In 1844 the decision to upgrade current guns into more rapid firing percussion muskets was made. Cap lock gun production started in 1845.
During the Crimean War, Izhevsk supplied the Army with 130 thousand rifles and a third of them were grooved.
First guns employed by Russian Army were Luttich short rifles for infantry battalions made in 1843.
During the 50 years of the plant’s operations over 670 thousand of flint guns and pistols, over 220 thousand percussion muskets and pistols, over 58 thousand rifle guns and impressive number of cold weapon were produced.
As for the cold steels, the venture manufactured knives with scabbards, cuirassier backswords, dragoon sables, short brown bills and lances. In 1835 the plant decided to transfer cold weapon production to Zlatoust and focus on fire-arms manufacturing.
In 1867 Izhevsk gunsmiths got a kind of manumission and the enterprise was leased to private management. In 1884 the plant was returned to the state and became Izhevsk Gun and Steel Factories (IGSF). Berdan four-port rifle (produced in 1874-1890) was the most popular gun of the plant. It allowed Russia to approach the European industrial empires’ level of armaments.
1885 started manufacturing of hunting weapons. Later, in 1922, the first state hunting gun factory was opened on the enterprise‘s premises.
During the First World War the plant supplied army with over 1.4 million of new rifles and approximately 188 thousand of remelted shoulder weapons. By 1917 the works employed over 34 thousand people.
In the 1920s the venture manufactured various types of civil goods including the railway buffers, acid ammonium molibdate, emery sticks, etc. The town’s chemical industry commenced with the establishment of works for Berezol effective cement power production. In spring, 1925 the plant started manufacturing crankshafts and aircraft engines and first Soviet motorcycles in 1929. In 1930 IGSF organized a machine-building insourcing. In 1933 a motor-plant was founded in Izhevsk and some specialists and equipment from Izhevsk Gun and Steel Factories were transferred there.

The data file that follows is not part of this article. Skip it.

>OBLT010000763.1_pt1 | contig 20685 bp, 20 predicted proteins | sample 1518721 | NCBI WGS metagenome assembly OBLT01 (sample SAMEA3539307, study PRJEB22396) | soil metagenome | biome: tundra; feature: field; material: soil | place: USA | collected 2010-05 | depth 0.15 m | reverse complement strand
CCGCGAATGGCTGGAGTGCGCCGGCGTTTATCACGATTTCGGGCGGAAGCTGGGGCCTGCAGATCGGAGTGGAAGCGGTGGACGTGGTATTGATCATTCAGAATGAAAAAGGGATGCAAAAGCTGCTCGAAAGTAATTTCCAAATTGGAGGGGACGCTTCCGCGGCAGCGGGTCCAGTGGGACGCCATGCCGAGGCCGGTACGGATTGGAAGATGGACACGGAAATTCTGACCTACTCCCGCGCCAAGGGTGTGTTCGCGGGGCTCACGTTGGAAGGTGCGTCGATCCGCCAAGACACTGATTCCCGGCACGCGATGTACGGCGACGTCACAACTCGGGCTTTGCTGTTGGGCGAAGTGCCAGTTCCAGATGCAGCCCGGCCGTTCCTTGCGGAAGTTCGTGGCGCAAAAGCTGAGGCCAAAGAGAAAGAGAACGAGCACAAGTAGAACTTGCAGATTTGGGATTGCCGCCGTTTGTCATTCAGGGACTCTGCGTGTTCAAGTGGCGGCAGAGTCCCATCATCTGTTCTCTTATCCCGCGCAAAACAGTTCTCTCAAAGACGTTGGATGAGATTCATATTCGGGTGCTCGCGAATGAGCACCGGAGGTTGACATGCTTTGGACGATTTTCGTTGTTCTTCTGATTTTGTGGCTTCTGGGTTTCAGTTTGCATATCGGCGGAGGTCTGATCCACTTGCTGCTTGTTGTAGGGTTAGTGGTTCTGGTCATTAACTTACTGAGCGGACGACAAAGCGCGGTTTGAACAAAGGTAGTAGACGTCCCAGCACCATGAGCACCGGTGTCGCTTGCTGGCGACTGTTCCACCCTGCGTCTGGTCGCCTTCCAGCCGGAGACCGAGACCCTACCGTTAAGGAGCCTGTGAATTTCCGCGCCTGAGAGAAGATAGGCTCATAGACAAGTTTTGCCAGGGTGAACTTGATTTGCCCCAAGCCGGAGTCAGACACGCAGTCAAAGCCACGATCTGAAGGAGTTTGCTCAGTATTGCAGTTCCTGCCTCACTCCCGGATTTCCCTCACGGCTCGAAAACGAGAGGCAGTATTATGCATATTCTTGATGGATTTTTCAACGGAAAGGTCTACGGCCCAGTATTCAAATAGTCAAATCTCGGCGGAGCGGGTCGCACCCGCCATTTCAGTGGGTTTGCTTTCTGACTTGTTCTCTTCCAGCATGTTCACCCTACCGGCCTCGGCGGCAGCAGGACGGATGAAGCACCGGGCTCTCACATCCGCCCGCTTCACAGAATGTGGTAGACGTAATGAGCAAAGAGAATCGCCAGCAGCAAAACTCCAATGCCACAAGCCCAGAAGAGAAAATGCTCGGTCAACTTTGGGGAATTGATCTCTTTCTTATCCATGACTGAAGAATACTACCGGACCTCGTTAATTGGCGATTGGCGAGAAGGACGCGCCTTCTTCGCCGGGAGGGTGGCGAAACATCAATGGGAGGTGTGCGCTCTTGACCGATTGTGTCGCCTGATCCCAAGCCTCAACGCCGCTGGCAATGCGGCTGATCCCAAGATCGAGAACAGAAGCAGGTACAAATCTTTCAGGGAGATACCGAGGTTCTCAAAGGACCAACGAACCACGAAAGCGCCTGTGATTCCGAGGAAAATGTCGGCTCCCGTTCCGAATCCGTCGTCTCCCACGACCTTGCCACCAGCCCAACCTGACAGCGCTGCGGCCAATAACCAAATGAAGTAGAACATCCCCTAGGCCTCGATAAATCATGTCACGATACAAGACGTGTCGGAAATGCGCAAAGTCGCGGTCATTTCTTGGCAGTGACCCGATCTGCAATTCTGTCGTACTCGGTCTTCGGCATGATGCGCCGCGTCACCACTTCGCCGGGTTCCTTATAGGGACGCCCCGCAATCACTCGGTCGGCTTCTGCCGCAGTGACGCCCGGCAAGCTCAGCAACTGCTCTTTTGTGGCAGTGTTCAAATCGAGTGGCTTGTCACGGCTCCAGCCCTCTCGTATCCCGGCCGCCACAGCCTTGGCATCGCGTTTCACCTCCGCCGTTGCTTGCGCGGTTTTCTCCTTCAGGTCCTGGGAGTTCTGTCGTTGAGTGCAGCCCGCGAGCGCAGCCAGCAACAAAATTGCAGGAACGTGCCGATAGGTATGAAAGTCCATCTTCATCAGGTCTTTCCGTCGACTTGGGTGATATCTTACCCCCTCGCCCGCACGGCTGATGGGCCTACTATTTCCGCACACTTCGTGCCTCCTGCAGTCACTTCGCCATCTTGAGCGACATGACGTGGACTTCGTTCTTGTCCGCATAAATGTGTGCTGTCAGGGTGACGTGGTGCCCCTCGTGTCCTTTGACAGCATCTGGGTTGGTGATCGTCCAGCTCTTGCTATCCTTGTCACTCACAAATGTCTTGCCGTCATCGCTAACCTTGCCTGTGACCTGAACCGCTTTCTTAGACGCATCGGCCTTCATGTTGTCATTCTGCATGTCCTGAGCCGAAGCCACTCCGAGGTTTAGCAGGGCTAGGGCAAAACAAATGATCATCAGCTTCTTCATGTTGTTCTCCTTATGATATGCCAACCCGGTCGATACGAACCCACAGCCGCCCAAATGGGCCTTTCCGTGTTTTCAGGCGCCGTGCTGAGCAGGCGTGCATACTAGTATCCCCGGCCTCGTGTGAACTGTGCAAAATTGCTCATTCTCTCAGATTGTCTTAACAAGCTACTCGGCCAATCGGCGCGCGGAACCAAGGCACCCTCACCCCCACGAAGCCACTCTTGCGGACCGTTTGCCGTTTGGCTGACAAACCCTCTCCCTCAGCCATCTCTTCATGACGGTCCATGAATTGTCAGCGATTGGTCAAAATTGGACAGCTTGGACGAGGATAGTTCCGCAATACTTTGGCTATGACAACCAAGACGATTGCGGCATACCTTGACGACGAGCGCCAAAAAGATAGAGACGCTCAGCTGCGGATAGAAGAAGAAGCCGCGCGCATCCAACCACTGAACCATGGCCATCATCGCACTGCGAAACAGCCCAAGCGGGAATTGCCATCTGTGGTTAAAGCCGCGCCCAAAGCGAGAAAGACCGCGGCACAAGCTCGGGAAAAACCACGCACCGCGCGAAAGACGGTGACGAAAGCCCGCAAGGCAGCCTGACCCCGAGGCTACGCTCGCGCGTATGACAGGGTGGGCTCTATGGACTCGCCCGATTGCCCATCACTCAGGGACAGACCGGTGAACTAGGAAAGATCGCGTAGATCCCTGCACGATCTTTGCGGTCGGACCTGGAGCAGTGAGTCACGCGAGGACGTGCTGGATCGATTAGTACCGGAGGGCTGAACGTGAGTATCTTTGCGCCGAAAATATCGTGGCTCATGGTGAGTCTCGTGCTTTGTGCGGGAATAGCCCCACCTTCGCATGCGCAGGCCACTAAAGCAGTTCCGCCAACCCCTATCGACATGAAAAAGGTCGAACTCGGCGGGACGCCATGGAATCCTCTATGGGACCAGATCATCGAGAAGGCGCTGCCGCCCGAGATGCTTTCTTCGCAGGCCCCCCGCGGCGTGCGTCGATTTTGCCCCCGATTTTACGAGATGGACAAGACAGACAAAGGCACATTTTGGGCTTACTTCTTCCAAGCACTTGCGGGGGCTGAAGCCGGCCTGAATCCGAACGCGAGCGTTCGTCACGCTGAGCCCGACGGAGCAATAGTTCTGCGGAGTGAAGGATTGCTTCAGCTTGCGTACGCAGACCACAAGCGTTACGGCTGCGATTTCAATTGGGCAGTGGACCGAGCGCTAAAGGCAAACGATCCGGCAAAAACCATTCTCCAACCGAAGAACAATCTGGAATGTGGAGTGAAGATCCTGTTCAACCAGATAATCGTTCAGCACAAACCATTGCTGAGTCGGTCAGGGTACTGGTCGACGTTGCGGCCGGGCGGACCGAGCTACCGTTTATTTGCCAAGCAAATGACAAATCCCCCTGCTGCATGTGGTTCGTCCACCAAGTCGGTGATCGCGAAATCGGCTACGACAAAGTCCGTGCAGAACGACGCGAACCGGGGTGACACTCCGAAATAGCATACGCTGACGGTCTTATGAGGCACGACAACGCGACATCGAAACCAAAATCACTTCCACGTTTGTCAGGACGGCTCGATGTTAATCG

Mosin dragoon rifle, produced mainly by the plant, was upgraded in 1930. The three-port Mosin rifle made in 1891/1930 was employed by Russian Army and Navy. The first sniper gun was based on the Mosin rifle and produced in 1931.
The works also designed the aircraft machinegun, aircraft gun and antitank weapon producing technology.
In 1939 Plant № 180 was diversified into metallurgic Plant № 71 and engineering Plant № 74, which also manufactured weapons.
During the Second World War the works released 11.3 million rifles and carbines, which exceeded all the German plants’ output (10.3 million). Over 15 thousand aircraft guns and over 130 thousand antitank weapons were produced. Besides, mass production of antitank weapons, aircraft guns and machineguns, pistols and revolvers was set up. It took 24 hours for the works to supply one rifle and one air divisions.
In 1941 the plant set up Degtyarev antitank gun production less, than in a month. Simonov antitank gun was ordered in November, 1941 and already released in 1942. Berezin aircraft machineguns (UB-12.7) production was mastered in a short term, TT pistol and Nagant revolver production was aligned. In 1942 manufacturing of 37 mm Shpitalny and Nudelman-Suranov NS-37 aircraft guns and sniper rifles with optic sights commenced.